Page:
In recent years, many business owners who sponsor a company retirement plan have recognized the importance of reviewing, and in some cases updating, their company’s retirement plan offering. Often, this decision has been driven by market volatility and new regulatory disclosure requirements. In other cases, employee concerns about plan costs or possible legal review have created a sense of urgency. If you are evaluating your company’s retirement plan and are considering hiring a new retirement plan advisor, the following checklist can help you to make a decision.
Two Big Questions for Plan Sponsors
Plan sponsors tend to have two big questions about selecting a retirement plan advisor:
- How do we do this?
- Where do we start?
For plan sponsors, selecting a financial advisor for the plan is not always easy. Over time, I have found that a simple, straightforward approach – such as a checklist – can simplify the process, making it quicker and easier to discover useful information that can then be used to compare candidates.
Ultimately, you want to know the following four things about a prospective financial advisor:
- What specific services do you provide and who will be working with us?
- How are you paid?
- Can you describe your experience and qualifications?
- Do you have a backup plan?
Our Financial Advisor Interview Checklist is a little longer than these four questions. The checklist helps you gather the information you need to meet your responsibilities under ERISA (Employee Retirement Income Security Act), the law that governs retirement plans.
The Financial Advisor Interview Checklist
- What specific services will you provide and who will be doing what?
- Note: Disclosure regulations require advisors to provide this information to you in writing before you engage them. If the candidate can’t provide this information to you in writing, cross them off your list and move on to the next option.
- Are you a fiduciary? Do you accept fiduciary responsibility in writing? Are there any activities for which you do not serve as a fiduciary?
- Hint: ERISA sets conduct standards for those who manage an employee benefit plan and its assets (these people are called fiduciaries). A fiduciary must act in the best interest of the plan participants and beneficiaries. Regulations require that the advisor furnish written acknowledgement of fiduciary or non-fiduciary status for each service they provide. Ideally, you want an advisor who acknowledges ERISA 3(38) investment manager status, since this will allow you to delegate the responsibility and liability for investment decisions to the financial advisor.
- What other service providers will be working with our plan and what will they be doing (designating their respective fiduciary or non-fiduciary status)?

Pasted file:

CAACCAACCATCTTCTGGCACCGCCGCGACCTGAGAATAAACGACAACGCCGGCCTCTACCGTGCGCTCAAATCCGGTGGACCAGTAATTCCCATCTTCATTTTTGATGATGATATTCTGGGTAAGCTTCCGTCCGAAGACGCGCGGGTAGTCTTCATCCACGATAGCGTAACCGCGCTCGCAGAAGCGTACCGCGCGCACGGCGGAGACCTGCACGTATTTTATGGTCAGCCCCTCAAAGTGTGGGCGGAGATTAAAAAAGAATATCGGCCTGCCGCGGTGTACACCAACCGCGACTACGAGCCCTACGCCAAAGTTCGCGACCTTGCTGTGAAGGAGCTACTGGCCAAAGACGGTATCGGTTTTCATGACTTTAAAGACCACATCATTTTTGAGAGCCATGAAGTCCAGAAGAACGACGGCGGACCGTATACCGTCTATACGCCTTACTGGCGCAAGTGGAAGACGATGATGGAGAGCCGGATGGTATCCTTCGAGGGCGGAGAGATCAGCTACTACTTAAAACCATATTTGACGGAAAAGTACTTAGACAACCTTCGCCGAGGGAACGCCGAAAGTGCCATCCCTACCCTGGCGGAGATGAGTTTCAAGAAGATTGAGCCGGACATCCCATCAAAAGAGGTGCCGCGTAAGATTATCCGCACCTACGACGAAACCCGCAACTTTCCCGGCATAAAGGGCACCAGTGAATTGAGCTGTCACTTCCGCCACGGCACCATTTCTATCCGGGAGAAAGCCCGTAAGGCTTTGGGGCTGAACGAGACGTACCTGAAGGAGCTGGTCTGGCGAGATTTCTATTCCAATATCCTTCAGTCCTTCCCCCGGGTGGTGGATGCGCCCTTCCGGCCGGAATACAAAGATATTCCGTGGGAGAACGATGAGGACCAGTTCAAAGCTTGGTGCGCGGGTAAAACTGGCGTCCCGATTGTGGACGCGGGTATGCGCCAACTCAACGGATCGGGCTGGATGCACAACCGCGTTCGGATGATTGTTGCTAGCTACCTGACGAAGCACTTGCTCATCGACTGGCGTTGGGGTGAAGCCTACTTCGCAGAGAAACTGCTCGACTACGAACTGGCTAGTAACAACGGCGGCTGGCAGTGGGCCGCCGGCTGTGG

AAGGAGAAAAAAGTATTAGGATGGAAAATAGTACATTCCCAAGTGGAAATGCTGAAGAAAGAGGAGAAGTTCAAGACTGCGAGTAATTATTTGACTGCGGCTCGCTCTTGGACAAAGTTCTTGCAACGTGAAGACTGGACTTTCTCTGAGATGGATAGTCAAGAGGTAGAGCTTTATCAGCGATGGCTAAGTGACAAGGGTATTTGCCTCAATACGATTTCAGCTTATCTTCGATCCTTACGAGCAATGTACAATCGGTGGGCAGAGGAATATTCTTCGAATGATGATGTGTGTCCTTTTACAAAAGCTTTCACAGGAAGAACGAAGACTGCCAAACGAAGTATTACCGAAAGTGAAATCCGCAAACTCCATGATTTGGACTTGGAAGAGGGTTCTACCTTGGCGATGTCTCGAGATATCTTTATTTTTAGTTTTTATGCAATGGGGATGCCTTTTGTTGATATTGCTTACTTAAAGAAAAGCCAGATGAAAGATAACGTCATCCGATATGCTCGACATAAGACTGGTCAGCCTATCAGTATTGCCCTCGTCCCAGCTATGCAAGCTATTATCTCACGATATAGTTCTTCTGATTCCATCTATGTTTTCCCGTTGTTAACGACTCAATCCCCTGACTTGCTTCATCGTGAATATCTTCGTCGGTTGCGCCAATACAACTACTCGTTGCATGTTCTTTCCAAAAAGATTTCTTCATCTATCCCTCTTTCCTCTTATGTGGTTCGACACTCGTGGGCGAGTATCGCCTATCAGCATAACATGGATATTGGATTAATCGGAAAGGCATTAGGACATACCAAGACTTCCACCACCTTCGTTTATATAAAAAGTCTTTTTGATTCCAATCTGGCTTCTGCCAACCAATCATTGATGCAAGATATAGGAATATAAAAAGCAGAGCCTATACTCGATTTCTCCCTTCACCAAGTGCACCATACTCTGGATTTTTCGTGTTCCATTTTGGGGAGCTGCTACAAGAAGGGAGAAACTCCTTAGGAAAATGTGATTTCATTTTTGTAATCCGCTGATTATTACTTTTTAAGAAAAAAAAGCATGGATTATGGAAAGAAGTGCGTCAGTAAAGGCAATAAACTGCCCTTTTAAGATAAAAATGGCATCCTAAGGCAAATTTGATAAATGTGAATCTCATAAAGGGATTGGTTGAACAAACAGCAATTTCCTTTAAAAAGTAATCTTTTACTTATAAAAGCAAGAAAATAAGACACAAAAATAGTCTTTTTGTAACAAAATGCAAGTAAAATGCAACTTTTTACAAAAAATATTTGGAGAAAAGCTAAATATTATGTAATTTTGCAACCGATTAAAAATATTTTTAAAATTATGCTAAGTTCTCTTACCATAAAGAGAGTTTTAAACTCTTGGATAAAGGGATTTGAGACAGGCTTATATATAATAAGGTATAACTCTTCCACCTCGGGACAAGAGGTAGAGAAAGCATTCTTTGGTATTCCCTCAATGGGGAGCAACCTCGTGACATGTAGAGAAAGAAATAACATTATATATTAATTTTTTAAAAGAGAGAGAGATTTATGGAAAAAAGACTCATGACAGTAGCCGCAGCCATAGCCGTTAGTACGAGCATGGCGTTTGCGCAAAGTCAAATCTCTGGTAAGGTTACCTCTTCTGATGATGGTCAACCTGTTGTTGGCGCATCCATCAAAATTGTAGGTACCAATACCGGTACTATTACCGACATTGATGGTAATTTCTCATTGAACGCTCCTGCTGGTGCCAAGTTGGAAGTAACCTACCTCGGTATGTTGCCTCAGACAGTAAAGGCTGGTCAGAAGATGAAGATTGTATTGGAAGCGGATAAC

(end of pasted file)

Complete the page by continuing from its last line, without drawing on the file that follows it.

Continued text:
- Will each plan participant have access to personalized one-on-one enrollment and fiduciary investment advice?
- Do you have a process for identifying and monitoring the investments available to plan participants? If so, can you describe that process?
- Are model investment portfolios provided? If so, can you furnish a summary of fund allocations, investment performance, expected rate of return and risk level?
- Will plan participants have access to an online and 24/7 voice response so that they can view and make changes to their accounts?
- What do you do to help our employees to get the most out of our retirement plan?
- Do you prepare agendas and meeting minutes for our plan sponsor/trustee meetings with the necessary support documentation to help us demonstrate that we are meeting our responsibilities?
- How are you and other service providers (such as the recordkeeper, custodian and third-party administrator) paid?
- What is each service provider’s estimated annual compensation? How is it calculated?
- Are you paid different amounts based on which investments participants select?
- Can you provide a written fee estimate that describes how you are compensated?
- What are your qualifications and experience?
- What training have you completed and what professional certifications do you have?
- Hint: Try to hire a CERTIFIED FINANCIAL PLANNER™ professional, Accredited Investment Fiduciary®, and/or an Accredited Investment Fiduciary Analyst®.
- How long have you been active as a retirement plan advisor? With how many retirement plans do you work?
- Can you tell me the average range and economic situation of the participants in the retirement plans with which you work?
- Do you have any financial ethics violations?
- Do you have errors and omissions insurance? Does it cover your activities when working with ERISA retirement plans? (Many financial advisor errors and omissions policies exclude or are vague about ERISA retirement plan coverage.) What are the coverage limits? Can you provide written confirmation of your insurance coverage?
- Describe your strong and weak points.
- How long do you plan to be in business? Do you have a backup plan?
- Can you provide a brief overview of your firm and its retirement plan operations?
- With what other members of your firm will we be working? Will they be able to serve us fully if something happens to you? What are their qualifications and experience?
Treat the Interview as a Conversation
Remember, the financial advisor interview process shouldn’t be one-sided. The financial advisor should ask questions about what is most important to you, what you want to accomplish with the retirement plan, and what you like and do not like about your current arrangements. If they don’t ask those questions, how likely do you think it is that he or she will be able to reach your goals?
Let the free MoneyTips Retirement Planner help you calculate when you can retire without jeopardizing your lifestyle.